Giardia intestinalis : aerobic metabolism and physiology of in vitro growth : a thesis presented in partial fulfillment of the requirements for the degree of Master of Science in microbiology at Massey University, Palmerston North, New Zealand
G. intestinalis; the causative agent of giardiasis, parasitises a number of vertebrates including man; and has a worldwide distribution. Although giardiasis is now a widely recognised public health concern; little is known of its aetiological agent. This is primarily due to the fact that a protocol for the routine axenic cultivation of this intestinal parasite was not available until 1976. With the advent of in vitro cultivation, an increasing number of reports have outlined the in vitro growth requirements of G. intestinalis; however; the physiology and unique metabolism of this protozoan still require further clarification.
Utilising two strains of G. intestinalis (Bris/83/HEPU/106 and Hast/87/MUGU/68), the influences of envirornnental factors such as pH and temperature on axenic culture growth were investigated. Variations in both temperature and pH were shown to effect the in vitro growth rate of the two strains examined. Growth of Bris/83/HEFU/106 was markedly impaired at non-optimal temperature; (optimal growth of Bris/83/HEPU/106 and Hast/87/MUGU/68 occurred at 37°c); while growth of Hast/87/MUGU/68 continued, at a reduced rate, over a wider, non-optimal temperature range (30-40°c). Both strains exhibited marked pH optima for culture growth (pH 6. 75-7.50) with a rapid decline in culture growth rates outside these pH levels.
Clonal growth of G. intestinalis trophozoites in semi-solid agarose has been utilised in the past as an assay of trophozoite viability in vitro. The suitability of such an assay for use during this study was investigated for both Bris/83/HEPU/106 and Hast/87/MUGU/68. Over the range of agarose concentrations examined, the colony fonning efficiency (CFE) of both strains was extremely variable. While Hast/87jMUGU/68 was better adapted to growth in agarose medium, with CFE of up to 60% recorded; these rates of clonal growth were often not reproducible, as the growth of trophozoite colonies remained inconsistent despite duplication of all assays.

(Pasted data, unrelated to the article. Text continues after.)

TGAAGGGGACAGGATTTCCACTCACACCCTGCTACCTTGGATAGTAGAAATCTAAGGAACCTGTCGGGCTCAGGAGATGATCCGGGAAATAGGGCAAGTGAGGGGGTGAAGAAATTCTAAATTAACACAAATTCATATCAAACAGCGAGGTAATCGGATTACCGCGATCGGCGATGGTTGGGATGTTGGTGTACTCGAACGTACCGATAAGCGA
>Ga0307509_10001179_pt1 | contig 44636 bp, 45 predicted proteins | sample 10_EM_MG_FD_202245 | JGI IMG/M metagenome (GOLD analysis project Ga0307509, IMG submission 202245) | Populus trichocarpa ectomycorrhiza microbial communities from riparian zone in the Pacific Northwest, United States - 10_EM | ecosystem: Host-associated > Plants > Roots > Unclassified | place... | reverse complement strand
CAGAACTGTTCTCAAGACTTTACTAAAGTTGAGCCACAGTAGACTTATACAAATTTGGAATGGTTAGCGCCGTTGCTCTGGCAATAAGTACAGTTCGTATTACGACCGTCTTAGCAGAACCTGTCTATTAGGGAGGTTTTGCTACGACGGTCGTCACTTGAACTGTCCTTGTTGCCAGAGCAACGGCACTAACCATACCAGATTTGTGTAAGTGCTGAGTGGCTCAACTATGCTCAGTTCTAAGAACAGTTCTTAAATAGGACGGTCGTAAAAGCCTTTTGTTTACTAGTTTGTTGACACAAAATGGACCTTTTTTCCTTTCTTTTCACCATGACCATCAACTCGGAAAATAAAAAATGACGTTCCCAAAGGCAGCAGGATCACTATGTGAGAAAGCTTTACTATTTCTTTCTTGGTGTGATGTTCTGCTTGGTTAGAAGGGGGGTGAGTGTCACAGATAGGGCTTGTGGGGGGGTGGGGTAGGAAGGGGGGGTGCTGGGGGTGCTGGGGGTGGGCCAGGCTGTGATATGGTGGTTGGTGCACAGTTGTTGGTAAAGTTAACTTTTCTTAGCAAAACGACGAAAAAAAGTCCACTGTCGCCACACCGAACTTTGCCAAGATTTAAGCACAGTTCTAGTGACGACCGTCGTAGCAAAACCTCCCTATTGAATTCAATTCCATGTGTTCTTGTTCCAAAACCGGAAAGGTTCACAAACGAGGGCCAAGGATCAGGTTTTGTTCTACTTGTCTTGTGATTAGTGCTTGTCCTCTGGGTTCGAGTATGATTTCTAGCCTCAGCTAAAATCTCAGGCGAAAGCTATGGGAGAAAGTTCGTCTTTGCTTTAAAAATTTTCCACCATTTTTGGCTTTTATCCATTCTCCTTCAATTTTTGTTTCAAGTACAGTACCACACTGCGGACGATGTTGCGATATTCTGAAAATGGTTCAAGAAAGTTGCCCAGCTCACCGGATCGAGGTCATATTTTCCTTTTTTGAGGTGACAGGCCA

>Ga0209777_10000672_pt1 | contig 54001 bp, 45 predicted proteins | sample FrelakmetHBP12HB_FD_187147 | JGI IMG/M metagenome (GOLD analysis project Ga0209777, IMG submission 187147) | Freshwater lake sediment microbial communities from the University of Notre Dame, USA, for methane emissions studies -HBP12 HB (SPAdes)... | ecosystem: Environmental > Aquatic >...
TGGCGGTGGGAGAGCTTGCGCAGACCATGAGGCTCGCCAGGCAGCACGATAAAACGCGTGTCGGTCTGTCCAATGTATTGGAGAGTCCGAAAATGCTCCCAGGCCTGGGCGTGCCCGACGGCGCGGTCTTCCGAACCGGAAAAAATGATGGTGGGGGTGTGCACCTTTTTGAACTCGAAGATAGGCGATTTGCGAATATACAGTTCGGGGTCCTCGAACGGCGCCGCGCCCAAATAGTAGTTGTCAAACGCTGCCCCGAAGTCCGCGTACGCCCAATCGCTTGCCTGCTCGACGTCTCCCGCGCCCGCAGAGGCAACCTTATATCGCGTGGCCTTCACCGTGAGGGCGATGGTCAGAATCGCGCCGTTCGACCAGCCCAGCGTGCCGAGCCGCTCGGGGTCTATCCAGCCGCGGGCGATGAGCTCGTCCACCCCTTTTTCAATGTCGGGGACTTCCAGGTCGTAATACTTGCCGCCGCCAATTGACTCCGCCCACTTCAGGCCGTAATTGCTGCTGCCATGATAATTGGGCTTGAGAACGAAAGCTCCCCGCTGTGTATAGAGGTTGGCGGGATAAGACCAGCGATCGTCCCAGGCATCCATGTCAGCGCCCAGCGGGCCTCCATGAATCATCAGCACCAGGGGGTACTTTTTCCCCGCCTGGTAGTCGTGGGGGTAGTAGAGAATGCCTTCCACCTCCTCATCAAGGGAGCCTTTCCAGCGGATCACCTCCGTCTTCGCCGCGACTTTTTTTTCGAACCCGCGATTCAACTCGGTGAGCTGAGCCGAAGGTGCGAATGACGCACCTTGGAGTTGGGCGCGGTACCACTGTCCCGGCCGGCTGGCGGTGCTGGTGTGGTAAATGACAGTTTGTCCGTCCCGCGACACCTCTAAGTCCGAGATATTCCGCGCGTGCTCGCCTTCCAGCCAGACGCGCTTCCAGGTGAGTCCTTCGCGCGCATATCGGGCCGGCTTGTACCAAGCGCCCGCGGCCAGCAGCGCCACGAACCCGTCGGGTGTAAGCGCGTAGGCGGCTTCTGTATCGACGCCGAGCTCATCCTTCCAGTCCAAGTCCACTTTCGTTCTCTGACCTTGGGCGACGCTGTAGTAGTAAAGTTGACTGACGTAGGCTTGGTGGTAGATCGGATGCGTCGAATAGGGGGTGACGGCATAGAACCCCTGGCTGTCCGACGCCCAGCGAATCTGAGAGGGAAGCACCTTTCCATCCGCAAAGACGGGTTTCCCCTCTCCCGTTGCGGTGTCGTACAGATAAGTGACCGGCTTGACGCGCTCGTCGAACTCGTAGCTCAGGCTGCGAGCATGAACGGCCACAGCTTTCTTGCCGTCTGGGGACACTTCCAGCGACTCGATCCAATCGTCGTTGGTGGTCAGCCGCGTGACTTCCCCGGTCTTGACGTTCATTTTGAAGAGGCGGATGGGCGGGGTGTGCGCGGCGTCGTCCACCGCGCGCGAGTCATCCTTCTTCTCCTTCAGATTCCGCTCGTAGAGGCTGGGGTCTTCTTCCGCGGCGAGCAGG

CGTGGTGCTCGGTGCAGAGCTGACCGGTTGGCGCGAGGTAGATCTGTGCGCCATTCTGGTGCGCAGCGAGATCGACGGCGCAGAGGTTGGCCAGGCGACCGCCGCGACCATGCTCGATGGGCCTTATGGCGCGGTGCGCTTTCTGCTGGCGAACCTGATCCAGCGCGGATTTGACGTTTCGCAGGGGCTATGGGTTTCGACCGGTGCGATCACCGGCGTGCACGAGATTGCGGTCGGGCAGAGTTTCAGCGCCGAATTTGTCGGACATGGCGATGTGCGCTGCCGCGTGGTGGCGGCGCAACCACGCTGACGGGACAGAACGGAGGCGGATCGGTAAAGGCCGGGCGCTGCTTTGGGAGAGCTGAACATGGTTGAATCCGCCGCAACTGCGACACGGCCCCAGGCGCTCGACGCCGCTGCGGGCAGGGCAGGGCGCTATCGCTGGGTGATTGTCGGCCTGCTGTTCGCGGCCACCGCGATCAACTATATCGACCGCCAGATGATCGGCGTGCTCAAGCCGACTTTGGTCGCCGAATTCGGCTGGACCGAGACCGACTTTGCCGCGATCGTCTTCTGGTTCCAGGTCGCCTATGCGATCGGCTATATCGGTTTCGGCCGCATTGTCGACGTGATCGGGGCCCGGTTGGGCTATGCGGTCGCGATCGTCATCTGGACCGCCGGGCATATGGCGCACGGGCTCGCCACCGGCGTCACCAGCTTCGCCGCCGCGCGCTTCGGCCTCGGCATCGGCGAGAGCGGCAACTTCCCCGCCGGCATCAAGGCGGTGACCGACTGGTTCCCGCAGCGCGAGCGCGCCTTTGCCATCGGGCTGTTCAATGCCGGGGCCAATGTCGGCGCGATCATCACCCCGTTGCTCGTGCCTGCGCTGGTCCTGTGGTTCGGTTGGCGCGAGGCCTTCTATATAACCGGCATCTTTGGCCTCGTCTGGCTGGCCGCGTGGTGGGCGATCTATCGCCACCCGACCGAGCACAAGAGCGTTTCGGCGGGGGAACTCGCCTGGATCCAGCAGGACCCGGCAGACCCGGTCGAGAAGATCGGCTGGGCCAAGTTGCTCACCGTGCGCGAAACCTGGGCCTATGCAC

The thiol reducing agent L-cysteine, has been reported to be a specific growth requirement of G. intestinalis in vitro. The correlation between reducing conditions and the growth and attachment of Bris/83/HEPU/106 and Hast/87jMUGU/68 in culture, was investigated as trophozoites were exposed to a range of L-cysteine concentrations in TYl-S-33 growth medium. Enhanced growth of experimental cultures was directly related to increases in L cysteine concentration and corresponding decreases in the 0-R Potential of growth medium. Culture growth occurred at a maximal rate where the concentration of L-cysteine in growth medium exceeded 0.15% w/v. All cultures failed to grow in the absence of L cysteine.
Trophozoite attachment in culture was most rapid during the 30-90 minutes following culture establishment. Under elevated L-cysteine concentrations (0.15-0.25% w/v) this attachment reached maximal levels (85-95%). In the absence of L-cysteine, attachment of trophozoites in culture continued, but at a markedly reduced rate.
The oxygen sensitivity of G. intestinalis trophozoites was investigated in TYl-S-33 utilising a protocol developed during this study, where the exposure of trophozoites to dissolved oxygen was directly controlled through adjustment of oxygen flow into growth medium. Bris/83/HEPU/106 and Hast/87jMUGU/68 trophozoites displayed a similar degree of oxygen sensitivity at 37°c. A slow decline in culture viability was recorded upon exposure of trophozoites to 4.0-
6.0 ppm dissolved oxygen in growth medium. At 8.0 ppm; exponential killing of trophozoites was preceded by a 'lag phase' of 3-4 hours duration. In contrast; the killing of cultures commenced almost immediately after exposure of trophozoites to 12.0 ppm dissolved oxygen. At temperatures below 37°c (20°c and 3o0 C) , Bris/83/HEPU/106 exhibited a reduced sensitivity to elevated
dissolved oxygen levels in TYl-S-33, as both the T1/2 of killing, and
the lag phases preceding this killing were extended. The basis for the observed 'temperature-dependant' oxygen sensitivity of G. intestinalis is not known.
Oxygen consumption by G. intestinalis has recently been reported by several workers; however; there is still very little known of the metabolic role of 'active respiration' in this 'aerotolerant anaerobe'. Consumption of oxygen by Hast/87jMUGU/68 in PBS was demonstrated. using a Model 97-08 Oxygen Electrode. Dissolved oxygen
was removed from PBS by trophozoites at a rate of 3.2-5.3 10- 9
ppm/cell/hr. This oxygen consumption was inhibited. up to 50% by the flavoantagonist, Quinacrine dihydrochloride, at concentrations of 250-1000 µg/ml in PBS solution. Tbe concentrations of Quinacrine which were inhibitory to oxygen consumption by trophozoites over a 5 hour period were well in excess of the Quinacrine MLC (Minimum Lethal Concentration).